When bitcoin sneezes, altcoins get the flu. That’s probably a bad joke to make right now, but you get the point: As goes the market for bitcoin, so go the thousands of other cryptocurrencies whose fate is pegged to the mother of all blockchains. And, with BTC itself falling 10% yesterday alone, it was hardly surprising that the market cap for crypto overall dropped $40 billion from Saturday through Monday.
But now that the market appears to be recovering a bit, so are altcoins, with the vast majority of the top 100 seeing modest gains. The big winner of the day (at least in the top 200 coins on CoinMarketCap) was Contentos. The content-management system’s native token, COS, is on the Binance Coin platform and enjoys a $36 million market cap, making it the 107th most valuable coin. Today, it saw a 158% pump—to $0.03.
Who knows why! But hearty congratulations, to the Contentos whale, from the entire Decrypt team…
Elsewhere, gains were far less spectacular. We took a look at some of the better known altcoins to see how they’re doing. (The numbers next to them represent their ranking on CoinMarketCap).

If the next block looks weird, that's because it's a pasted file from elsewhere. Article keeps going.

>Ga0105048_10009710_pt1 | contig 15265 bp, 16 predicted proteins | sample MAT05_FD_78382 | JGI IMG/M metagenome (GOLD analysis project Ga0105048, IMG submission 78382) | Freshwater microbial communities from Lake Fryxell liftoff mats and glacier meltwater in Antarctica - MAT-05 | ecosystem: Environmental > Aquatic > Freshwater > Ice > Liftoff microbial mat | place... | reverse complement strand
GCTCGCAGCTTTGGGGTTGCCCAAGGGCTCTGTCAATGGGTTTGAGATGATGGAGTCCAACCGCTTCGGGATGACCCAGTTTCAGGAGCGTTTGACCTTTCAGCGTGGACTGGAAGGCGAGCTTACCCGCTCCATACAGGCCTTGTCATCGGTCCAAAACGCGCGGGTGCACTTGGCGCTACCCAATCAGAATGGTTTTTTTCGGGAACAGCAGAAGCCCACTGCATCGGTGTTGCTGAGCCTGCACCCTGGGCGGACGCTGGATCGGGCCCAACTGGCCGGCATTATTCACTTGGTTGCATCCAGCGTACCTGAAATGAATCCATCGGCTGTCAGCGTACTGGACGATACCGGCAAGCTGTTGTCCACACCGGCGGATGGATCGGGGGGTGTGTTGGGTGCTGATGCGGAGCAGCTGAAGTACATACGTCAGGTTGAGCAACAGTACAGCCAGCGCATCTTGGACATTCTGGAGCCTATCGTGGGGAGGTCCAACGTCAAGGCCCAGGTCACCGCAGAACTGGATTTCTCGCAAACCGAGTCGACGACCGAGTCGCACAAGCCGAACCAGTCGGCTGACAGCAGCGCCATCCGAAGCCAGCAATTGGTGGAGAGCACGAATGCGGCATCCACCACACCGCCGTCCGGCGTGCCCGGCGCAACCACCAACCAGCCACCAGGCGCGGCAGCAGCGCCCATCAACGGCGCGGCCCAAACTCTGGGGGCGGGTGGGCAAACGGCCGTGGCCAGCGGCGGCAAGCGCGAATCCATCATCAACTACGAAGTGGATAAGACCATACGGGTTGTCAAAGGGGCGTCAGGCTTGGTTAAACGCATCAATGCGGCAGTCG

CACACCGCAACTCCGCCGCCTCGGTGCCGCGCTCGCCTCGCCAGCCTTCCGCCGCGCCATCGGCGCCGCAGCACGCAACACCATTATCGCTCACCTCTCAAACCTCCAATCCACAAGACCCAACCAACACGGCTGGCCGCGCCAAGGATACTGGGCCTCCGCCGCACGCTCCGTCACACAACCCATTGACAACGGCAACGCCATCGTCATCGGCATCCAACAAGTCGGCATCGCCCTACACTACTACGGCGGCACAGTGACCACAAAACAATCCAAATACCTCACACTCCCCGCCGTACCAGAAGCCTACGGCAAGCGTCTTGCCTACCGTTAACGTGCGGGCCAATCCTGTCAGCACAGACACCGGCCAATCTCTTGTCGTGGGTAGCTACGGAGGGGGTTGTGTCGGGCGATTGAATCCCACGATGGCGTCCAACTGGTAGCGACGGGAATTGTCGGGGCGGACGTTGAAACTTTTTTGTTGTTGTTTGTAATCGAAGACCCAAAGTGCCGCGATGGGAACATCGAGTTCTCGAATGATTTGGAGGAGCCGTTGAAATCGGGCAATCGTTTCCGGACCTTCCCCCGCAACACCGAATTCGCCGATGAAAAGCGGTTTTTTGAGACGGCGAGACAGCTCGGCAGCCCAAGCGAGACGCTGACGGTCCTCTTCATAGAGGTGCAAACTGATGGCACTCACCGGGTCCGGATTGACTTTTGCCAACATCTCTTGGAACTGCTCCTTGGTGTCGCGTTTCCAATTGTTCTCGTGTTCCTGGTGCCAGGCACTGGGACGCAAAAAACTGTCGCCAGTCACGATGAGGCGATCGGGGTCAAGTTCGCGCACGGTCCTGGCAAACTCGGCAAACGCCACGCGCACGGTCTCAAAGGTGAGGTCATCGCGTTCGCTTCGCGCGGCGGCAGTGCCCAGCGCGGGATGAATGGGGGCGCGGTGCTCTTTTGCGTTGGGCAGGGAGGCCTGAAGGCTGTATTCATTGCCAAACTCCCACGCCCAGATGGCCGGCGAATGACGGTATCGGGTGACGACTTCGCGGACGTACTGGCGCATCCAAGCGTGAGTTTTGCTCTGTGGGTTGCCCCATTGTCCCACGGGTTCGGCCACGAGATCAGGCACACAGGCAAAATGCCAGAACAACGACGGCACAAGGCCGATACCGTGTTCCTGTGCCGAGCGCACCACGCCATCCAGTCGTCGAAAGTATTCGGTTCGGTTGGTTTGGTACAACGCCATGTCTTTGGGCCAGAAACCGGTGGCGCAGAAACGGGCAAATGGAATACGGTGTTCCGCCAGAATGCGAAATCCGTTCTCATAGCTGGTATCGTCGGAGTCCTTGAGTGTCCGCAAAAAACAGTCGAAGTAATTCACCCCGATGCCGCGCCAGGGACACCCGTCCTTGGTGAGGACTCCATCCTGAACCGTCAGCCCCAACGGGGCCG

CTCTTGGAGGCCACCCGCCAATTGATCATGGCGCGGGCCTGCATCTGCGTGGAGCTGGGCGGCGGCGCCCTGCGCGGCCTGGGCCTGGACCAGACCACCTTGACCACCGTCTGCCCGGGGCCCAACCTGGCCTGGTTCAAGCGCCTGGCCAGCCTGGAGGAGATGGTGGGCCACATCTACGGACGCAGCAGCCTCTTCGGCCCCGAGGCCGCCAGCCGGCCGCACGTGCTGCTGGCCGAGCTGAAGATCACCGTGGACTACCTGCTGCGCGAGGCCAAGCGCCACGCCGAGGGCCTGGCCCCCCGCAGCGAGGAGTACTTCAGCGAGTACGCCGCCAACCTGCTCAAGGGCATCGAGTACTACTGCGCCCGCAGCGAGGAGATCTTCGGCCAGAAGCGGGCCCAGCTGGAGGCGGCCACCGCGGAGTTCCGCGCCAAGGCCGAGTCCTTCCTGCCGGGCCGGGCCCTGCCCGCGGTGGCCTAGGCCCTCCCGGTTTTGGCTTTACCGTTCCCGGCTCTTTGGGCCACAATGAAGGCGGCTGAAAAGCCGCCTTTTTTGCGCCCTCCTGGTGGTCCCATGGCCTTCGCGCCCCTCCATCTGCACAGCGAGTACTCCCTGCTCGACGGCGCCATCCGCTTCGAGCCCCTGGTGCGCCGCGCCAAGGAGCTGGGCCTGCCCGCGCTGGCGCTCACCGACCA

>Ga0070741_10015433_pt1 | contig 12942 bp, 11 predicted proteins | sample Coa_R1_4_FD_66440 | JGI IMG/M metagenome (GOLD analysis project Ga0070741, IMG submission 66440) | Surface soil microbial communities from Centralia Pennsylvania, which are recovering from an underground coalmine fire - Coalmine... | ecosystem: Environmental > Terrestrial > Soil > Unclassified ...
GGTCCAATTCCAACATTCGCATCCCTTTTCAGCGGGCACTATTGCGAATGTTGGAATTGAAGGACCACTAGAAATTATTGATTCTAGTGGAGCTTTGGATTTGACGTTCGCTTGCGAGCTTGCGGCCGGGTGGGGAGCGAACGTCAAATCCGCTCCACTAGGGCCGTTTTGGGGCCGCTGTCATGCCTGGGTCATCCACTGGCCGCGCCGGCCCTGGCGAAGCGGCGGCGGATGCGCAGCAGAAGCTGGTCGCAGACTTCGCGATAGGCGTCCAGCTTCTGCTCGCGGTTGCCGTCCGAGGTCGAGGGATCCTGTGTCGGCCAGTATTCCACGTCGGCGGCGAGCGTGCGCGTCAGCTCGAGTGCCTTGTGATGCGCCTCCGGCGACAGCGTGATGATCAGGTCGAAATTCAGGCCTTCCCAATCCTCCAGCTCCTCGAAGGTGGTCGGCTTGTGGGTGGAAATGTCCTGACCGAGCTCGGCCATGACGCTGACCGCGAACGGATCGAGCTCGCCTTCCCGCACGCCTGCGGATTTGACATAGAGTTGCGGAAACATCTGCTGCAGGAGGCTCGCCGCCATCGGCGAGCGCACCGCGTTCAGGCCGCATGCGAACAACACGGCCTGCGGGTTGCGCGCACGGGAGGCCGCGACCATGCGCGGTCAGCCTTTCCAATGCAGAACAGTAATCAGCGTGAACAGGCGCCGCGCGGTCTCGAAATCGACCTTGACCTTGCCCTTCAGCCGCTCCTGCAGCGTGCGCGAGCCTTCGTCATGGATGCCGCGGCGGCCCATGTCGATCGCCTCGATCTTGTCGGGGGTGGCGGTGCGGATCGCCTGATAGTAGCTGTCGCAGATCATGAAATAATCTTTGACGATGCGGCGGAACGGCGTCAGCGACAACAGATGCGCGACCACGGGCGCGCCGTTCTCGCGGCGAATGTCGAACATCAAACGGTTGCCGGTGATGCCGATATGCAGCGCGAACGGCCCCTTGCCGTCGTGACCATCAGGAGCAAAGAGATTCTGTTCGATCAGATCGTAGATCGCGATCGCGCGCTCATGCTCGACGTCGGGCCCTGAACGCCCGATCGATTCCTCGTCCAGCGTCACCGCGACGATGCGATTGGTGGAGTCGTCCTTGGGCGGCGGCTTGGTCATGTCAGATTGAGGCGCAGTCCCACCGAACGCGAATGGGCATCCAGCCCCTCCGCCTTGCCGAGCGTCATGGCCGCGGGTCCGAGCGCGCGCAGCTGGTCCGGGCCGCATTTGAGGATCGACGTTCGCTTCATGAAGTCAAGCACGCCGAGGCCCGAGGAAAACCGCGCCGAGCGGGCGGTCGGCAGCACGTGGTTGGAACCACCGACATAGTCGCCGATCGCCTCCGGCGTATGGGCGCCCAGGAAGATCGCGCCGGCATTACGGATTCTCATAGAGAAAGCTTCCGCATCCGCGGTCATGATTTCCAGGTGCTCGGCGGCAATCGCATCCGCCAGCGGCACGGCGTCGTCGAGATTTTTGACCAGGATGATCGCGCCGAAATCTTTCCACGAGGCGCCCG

Coronacoin (NCOV) #N/A
If any altcoin should be benefiting from the ravages of covid-19, it’s the Coronacoin. Yet it isn’t listed on CoinMarketCap, and it’s so low on CoinGecko, we couldn’t find a ranking associated with it. The NCOV token allows traders to bet on the new coronavirus epidemic, and it’s stumbling. In the last 24 hours the token saw a 25 percent drop in price, according to CoinGecko.
At the end of February, NCOV was $.03. It was $.0015 when I looked early today. Oddly, the value of the altcoin is supposed to increase when people die, because the networks proportionately burns coins. But all that Corona death isn’t helping the price, apparently.
Still, Sunny Kemp, a Coronacoin developer, maintains his sunny optimism. “The project is doing great,” he told Decrypt via a chat in Telegram. According to him, the alcoin was recently listed on two (obscure) exchanges—Altmarkets and Satoexchange—and the project made its first RedCross donation for $235. (The project is not as cynical as it sounds, and allocates 20 percent of its NCON supply to the non-government agencies every month.)